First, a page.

Rahul fears saffron terror a bigger threat to India: WikiLeaks

12:50AM Fri 17 Dec, 2010

WASHINGTON/NEW DELHI: India's political princeling and Congress Party heir apparent Rahul Gandhi feels that the "the bigger threat (to India) may be the growth of radicalized Hindu groups, which create religious tensions and political confrontations with the Muslim community," according to a cable by U.S ambassador to India Timothy Roemer which was released by Wikileaks on Thursday.

The August 3, 2009 cable records Roemer's observations from a "candid conversation" he had with Rahul Gandhi at a dinner hosted by Prime Minister Manmohan Singh for visiting Secretary of State Hillary Clinton two weeks earlier. Roemer reports Gandhi as saying, in response to his query about Lashkar-e-Taiba's activities in the region and immediate threat to India, that there was evidence of some support for the group among certain elements in India's indigenous Muslim community. However, the risk of a "home-grown" extremist front, reacting to terror attacks coming from Pakistan or from Islamist groups in India, was a growing concern and one that demanded constant attention.

In an addendum while citing the young Indian leader, Roemer comments that he (Rahul Gandhi) "was referring to the tensions created by some of the more polarizing figures in the BJP such as Gujarat Chief Minister Narendra Modi."

While comments from Congress Party leaders about internal threats from radicalized Hindu groups are not new, the fact that Gandhi expressed his views to U.S interlocutors is certain to spark a political firestorm in India in what is already a season of confrontation. The reported remarks add to the already controversial statements from Congress Party general secretary Digvijay Singh pointing to dangers from Hindu extremist groups.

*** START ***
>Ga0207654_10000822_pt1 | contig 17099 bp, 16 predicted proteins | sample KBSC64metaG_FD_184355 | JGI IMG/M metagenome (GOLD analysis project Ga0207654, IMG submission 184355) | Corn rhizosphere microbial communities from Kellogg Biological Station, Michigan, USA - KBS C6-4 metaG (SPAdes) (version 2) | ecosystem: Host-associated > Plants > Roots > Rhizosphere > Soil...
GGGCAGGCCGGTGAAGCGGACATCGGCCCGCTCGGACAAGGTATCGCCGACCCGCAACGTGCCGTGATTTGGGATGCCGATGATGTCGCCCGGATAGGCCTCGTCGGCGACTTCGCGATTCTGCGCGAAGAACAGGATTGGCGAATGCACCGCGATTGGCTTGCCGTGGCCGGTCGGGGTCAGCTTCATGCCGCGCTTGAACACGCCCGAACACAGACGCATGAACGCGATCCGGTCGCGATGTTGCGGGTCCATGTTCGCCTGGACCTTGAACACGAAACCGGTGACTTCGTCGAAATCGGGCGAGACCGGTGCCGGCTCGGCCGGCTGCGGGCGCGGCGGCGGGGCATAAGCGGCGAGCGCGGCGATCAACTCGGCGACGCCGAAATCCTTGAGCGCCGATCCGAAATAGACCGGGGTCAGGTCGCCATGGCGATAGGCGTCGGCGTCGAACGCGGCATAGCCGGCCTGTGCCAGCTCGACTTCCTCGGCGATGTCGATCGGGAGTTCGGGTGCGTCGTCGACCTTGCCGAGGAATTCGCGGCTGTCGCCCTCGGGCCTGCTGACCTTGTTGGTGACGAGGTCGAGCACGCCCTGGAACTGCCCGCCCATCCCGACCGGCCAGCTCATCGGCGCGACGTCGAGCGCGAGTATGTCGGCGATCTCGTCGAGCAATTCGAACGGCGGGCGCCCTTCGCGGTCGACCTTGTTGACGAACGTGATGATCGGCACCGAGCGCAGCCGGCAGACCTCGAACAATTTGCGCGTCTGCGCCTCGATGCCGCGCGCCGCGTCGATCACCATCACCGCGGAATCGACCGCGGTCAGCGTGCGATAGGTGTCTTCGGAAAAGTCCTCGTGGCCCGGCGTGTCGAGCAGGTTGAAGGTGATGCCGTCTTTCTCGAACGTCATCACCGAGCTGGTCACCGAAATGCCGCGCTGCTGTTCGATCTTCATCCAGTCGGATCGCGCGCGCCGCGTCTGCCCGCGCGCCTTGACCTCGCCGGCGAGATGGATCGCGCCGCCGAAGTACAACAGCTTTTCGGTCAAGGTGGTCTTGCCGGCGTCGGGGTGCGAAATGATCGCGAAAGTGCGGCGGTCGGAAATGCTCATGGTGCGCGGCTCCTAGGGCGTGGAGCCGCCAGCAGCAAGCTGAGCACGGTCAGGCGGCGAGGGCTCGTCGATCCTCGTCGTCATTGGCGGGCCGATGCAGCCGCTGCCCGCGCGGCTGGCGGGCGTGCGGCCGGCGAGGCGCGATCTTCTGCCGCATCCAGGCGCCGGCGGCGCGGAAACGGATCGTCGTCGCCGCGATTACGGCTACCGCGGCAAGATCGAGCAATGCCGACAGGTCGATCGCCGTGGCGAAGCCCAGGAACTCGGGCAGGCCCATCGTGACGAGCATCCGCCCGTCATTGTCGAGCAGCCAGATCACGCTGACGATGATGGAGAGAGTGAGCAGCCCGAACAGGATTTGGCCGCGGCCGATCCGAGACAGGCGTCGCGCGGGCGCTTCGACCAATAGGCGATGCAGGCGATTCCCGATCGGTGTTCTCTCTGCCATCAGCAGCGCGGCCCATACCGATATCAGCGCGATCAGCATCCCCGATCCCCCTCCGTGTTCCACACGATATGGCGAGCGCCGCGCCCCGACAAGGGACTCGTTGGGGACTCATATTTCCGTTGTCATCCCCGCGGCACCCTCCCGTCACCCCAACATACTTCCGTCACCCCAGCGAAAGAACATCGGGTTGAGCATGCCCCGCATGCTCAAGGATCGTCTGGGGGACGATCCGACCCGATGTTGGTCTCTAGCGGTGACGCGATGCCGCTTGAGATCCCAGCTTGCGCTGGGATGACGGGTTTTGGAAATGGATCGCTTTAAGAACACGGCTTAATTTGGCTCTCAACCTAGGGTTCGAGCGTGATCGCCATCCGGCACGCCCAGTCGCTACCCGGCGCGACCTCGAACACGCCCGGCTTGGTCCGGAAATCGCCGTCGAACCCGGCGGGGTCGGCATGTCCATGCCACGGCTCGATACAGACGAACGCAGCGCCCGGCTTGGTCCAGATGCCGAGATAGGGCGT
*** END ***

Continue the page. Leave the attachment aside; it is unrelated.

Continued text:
The candid disclosures to Americans of such critical observations about internal security also comes at a time when Pakistan continues its defense of extremists in its society, articulated most recently by former military dictator Pervez Musharraf, who argued that the terrorist organization Jamaat ul-Dawa could not be touched because they had undertaken earthquake relief work.

The young Indian leader displays no such inhibitions in describing the dangers from majority communalism, in a wide-ranging conversation seated next to Roemer at the dinner. The U.S envoy reports that Gandhi "expressed concerns regarding the challenges surrounding the UPA coalition's ability to implement its programs, and speculated about radicalization among Hindus and Muslims."

In a conversation in which Roemer says Rahul Gandhi shared his views on a range of political topics, social challenges, and electoral issues for the Congress Party in the next five years, the U.S envoy cites the young Indian leader as saying the UPA government's "honeymoon period" had been short and he now expected the BJP and Left Parties would be unrelenting critics of the government's program.

"His focus in the upcoming months would be on state assembly elections in Maharashtra and party building efforts at the local level," Roemer reports, adding, "He was busy trying to recruit more appealing candidates to run for Member of Legislative Assembly (MLA) positions nationwide."

Gandhi's focus, Roemer says, was on finding younger party members who would not carry some of the baggage of older Congress candidates. He aimed at rebuilding party structures in small towns and rural areas to attract voters and believed the main opposition Bharatiya Janata Party (BJP) was vulnerable there. Roemer also records that he did not seem to be as focused on electoral efforts in bigger cities, such as Delhi and Mumbai.

Source: TOI